Smoking Fish (circa 1934)

Discussion in 'Food Forum' started by Sixgun_Symphony, Feb 27, 2004.

  1. Sixgun_Symphony

    Sixgun_Symphony NRA4EVR

    Likes Received:
    Apr 16, 2002
    Fish smoking is a method which should be used more
    extensively in home food preservation of fishery
    products, says the U.S. Fish and Wildlife Service.
    When the curing is properly done, it is inexpensive
    and the product is of high quality, attractive in
    appearance and taste. Although preservation by smoking
    usually lasts for a shorter time than by salting, the
    product is more appetising. If smoked fish spoils
    quickly and is poor in quality, it is as the smoking
    has been done improperly. If proper attention is given
    to materials and methods, little difficulty should be

    The efficiency of smoking depends on the drying
    action; it is only a flavouring and colouring agent.
    According to species, fish may be smoked either in the
    round, gutted, split and beheaded, or cut into pieces
    with or without the skin removed.

    There are two general methods of smoking fish:
    hot-smoking or barbequing - and cold-smoking. In
    hot-smoking, the fish are hung near the fire, usually
    not more than 3 or 4 feet distant - and smoked at
    temperatures from 150 to 200F so that they are
    partially or wholly cooked. Therefore, while
    hot-smoked fish is very appetising and requires no
    preparation, it will keep for only a short time. In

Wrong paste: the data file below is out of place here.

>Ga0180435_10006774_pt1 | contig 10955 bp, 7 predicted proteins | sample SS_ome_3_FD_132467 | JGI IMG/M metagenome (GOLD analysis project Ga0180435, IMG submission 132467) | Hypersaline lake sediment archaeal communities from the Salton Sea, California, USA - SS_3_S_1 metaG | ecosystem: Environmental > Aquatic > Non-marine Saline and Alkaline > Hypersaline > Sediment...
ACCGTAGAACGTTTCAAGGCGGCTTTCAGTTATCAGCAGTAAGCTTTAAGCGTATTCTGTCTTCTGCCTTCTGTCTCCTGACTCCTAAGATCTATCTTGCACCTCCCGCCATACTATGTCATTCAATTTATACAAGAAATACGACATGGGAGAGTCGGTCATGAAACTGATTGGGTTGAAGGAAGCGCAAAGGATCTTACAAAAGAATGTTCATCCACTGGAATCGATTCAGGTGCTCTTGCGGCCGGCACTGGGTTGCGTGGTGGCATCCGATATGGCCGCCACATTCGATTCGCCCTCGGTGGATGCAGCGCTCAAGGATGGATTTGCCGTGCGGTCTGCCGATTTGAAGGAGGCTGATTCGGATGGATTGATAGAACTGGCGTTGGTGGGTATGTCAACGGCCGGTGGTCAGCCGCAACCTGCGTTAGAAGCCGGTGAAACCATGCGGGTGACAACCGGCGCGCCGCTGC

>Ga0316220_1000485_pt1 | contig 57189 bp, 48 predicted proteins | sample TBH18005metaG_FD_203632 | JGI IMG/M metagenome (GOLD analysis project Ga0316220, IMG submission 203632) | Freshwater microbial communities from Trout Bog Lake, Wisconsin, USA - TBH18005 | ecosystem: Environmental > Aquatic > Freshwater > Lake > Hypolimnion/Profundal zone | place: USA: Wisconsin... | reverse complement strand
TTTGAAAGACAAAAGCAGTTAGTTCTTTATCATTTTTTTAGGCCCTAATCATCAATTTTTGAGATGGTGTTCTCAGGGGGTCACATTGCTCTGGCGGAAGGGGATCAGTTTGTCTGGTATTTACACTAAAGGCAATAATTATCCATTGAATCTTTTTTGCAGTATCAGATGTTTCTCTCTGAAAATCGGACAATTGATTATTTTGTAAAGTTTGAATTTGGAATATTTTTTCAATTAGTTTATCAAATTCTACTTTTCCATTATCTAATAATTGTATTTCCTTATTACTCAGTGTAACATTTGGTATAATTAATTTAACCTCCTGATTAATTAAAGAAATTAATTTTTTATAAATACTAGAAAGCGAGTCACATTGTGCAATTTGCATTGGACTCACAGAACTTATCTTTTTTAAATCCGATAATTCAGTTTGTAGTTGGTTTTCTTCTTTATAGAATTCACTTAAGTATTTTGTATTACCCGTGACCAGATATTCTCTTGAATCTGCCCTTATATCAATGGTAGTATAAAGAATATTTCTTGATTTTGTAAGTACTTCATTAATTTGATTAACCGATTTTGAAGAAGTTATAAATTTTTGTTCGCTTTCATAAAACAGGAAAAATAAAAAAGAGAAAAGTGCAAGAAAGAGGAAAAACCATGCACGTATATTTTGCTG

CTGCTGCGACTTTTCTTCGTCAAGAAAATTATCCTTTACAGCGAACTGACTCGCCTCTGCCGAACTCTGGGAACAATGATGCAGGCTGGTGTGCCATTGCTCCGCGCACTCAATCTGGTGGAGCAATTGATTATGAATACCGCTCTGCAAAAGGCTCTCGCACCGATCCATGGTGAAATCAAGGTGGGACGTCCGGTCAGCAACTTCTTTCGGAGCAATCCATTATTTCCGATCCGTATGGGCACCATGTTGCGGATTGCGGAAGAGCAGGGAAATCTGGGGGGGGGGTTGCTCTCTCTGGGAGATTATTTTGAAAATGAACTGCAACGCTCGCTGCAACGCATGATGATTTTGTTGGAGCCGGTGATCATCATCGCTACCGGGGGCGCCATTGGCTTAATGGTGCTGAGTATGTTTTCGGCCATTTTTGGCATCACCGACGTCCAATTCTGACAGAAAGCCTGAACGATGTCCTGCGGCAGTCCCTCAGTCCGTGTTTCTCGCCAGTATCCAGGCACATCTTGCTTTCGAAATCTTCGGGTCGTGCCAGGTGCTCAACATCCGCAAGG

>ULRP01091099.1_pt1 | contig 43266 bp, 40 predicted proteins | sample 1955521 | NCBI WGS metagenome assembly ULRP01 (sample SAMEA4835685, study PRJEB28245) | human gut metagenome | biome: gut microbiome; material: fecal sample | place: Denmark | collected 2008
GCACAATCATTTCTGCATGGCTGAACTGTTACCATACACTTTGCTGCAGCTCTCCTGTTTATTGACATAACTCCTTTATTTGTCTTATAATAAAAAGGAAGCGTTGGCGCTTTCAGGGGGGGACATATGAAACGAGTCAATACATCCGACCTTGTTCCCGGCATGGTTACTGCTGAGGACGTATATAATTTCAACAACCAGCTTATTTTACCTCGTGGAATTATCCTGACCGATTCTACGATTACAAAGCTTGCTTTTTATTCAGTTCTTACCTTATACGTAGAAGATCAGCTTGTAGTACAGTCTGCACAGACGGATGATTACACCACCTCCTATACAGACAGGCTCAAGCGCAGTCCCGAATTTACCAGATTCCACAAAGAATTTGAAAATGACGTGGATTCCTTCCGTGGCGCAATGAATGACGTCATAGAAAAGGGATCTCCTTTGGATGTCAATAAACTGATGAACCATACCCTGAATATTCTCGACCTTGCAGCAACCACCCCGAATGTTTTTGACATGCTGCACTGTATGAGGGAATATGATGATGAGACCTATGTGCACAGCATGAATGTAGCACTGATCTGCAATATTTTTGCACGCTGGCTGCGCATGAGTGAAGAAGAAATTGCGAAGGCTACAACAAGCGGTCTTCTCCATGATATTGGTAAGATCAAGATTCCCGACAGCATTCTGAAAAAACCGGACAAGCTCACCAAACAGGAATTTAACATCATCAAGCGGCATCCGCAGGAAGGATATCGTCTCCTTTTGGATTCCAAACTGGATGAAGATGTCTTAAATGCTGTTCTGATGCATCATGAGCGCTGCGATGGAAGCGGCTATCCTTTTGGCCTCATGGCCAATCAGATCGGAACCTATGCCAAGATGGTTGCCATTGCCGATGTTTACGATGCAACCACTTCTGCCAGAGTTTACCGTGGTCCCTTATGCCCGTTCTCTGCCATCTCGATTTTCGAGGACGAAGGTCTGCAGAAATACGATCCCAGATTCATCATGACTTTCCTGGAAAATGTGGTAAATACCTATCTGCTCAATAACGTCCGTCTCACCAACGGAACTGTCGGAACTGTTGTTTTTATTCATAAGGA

cold-smoking, the fish are hung at some distance from
    a low smouldering fire and smoked at temperatures
    usually lower than 90F (a temperature of 90F may be
    used occasionally). The degree of preservation depends
    on the length of time the fish are smoked; fish
    cold-smoked a few hours, for example, will keep only a
    short time. If an extended period of preservation is
    desired, fish must be cold-smoked from a few days to a
    week or more. The same general principles governing
    the smoking, handling and storing of cured meats
    should be followed with fish.

    Hot-Smoking. Almost any species may be hot-smoked.
    Mullet, shad, Spanish mackerel, mackerel, alewives or
    river herring, herring, lake herring, whitefish and
    king mackerel. This method is recommended if it is
    desired to prepare a fish that can be used immediately
    without cooking. Fish smoked by this method may be
    kept longer without molding or souring, but even so,
    it will preserve for only a short time.

    Split the fish along the back, just above the backbone